Foot care crucial for veterans with diabetes

RENO, Nev (KOLO) November is Diabetes Awareness Month. It’s estimated 16,000,000 have it—that includes Type 1 or Type 2. The local Veterans Hospital takes the disease seriously where simple emphasis on a patient’s foot can save a life.

Go inside Dr. Frank Davis's office, and you'll see a prosthetic. It's a reminder to patients at the VA what can happen if they don't take control of their diabetes.

Steven Potts was diagnosed with Type One Diabetes while in the military. While he wasn't happy with the diagnosis, he says it happened at a good time.

“I have a pump now, I have great follow-up care. They've taken care of my feet. I have an insulin pump and a wireless glucose sensor measuring my sugar throughout the day. I feel like the VA, especially here, is on the cutting edge as far as patient care goes,” says Potts.

A WIN poster underscores what diabetics must do--especially as it applies to foot care. Wash, Inspect, and Never walk barefoot. It's all part of the veterans PAVE Program, which stands for Prevent Amputations, in Veterans, Everywhere.

A big goal, considering most of the veterans you see with amputated toes, feet and legs, ended up that way because of diabetes.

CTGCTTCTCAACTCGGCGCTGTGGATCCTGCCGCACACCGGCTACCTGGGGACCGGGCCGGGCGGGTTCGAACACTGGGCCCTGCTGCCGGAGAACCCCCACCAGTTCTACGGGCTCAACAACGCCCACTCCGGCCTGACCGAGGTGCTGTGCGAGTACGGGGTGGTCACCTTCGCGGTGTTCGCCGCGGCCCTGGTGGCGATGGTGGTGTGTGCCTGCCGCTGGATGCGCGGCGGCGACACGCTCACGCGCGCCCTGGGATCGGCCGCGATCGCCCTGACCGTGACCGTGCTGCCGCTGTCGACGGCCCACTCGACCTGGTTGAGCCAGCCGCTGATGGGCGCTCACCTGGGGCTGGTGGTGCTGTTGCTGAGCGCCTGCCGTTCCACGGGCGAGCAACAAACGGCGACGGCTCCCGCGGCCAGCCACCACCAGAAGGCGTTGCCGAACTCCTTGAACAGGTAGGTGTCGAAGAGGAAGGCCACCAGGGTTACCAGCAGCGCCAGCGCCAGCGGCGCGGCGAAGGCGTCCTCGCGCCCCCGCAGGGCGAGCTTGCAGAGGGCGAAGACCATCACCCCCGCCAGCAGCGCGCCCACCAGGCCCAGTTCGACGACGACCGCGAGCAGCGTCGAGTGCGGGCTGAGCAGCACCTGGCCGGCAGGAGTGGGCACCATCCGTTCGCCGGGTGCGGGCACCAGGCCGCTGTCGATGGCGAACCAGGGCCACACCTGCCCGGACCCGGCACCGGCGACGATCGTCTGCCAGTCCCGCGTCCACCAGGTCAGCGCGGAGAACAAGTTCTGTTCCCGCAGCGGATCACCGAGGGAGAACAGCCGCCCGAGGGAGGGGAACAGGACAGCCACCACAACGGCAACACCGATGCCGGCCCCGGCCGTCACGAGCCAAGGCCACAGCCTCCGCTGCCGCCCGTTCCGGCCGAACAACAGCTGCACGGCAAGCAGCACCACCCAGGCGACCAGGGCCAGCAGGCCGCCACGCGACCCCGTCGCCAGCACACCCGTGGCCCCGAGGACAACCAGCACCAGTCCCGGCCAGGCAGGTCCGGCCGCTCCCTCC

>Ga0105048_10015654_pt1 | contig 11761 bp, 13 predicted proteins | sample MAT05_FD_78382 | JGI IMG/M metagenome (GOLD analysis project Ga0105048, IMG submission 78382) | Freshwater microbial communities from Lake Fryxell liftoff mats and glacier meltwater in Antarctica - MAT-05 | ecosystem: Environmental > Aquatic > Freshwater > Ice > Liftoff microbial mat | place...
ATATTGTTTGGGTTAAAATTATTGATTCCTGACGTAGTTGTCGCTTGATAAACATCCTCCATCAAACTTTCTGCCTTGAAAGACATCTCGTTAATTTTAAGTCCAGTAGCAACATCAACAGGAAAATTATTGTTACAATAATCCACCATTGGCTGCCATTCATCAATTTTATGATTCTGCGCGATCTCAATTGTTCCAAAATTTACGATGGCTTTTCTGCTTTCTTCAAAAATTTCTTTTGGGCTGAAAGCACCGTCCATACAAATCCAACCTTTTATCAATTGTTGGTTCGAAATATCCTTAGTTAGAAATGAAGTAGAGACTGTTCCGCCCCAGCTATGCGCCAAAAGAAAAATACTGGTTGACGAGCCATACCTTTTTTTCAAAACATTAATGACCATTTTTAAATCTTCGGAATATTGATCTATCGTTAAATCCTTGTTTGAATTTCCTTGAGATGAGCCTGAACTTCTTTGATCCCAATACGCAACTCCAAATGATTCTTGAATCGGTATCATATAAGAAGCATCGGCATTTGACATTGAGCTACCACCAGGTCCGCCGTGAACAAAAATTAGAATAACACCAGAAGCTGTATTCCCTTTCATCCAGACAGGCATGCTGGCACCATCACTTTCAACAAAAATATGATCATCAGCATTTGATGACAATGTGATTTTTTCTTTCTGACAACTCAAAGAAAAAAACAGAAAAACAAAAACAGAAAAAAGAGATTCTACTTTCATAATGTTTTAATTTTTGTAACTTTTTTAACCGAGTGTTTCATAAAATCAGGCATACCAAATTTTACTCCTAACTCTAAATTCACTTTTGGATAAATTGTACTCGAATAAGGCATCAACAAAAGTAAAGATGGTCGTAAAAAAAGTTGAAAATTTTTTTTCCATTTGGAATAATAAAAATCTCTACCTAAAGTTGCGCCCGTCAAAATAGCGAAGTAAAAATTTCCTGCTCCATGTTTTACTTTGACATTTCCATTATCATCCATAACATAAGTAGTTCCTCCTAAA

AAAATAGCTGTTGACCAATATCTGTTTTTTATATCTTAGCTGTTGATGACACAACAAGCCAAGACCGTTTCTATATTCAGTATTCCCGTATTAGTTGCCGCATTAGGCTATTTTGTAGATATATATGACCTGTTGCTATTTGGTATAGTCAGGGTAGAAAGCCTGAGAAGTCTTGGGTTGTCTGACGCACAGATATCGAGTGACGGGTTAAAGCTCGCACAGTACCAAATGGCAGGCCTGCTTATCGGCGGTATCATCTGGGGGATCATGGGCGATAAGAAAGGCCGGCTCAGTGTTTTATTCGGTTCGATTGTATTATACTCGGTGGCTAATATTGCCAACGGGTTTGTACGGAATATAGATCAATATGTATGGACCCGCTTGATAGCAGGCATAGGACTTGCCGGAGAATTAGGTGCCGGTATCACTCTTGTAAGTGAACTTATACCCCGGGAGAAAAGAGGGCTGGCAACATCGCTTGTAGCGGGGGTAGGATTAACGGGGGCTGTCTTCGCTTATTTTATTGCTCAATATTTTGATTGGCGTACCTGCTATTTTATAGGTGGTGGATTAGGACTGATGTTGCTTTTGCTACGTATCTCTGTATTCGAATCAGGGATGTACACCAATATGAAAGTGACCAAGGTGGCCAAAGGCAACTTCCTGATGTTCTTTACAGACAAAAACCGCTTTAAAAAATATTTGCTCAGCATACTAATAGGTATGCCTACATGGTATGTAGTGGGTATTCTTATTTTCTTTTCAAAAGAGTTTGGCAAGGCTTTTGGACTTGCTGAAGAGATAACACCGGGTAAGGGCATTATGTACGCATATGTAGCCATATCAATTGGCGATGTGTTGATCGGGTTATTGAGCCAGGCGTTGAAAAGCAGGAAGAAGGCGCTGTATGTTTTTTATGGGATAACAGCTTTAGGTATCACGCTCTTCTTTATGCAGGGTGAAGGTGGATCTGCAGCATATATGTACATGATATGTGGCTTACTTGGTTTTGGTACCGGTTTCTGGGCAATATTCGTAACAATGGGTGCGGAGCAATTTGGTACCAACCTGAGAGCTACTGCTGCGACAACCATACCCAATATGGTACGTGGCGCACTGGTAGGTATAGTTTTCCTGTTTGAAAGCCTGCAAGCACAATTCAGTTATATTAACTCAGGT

“Go through life and think nothing is wrong. I don't hurt so nothing is wrong. And they literally wear holes in the bottom of their feet. We call those diabetic foot ulcers,” says Podiatrist Dr. Frank Davis.

Dr. Davis says 45% of veterans diagnosed with foot ulcers die within 5 years. To keep the infections at bay, Dr. Davis uses an Amfit Scanner to identify pressure points, uneven walking, and other measurements to design an orthotic unique to the patient.

Once designed with the help of a computer, veterans can receive the shoe insert in about a month. More comfort, uniform pressure and better gate are often the result, not to mention diabetic foot ulcers don’t have to be inevitable.

Dr. Davis says diabetic patients often return six months to a year to make sure the orthotic is doing its job.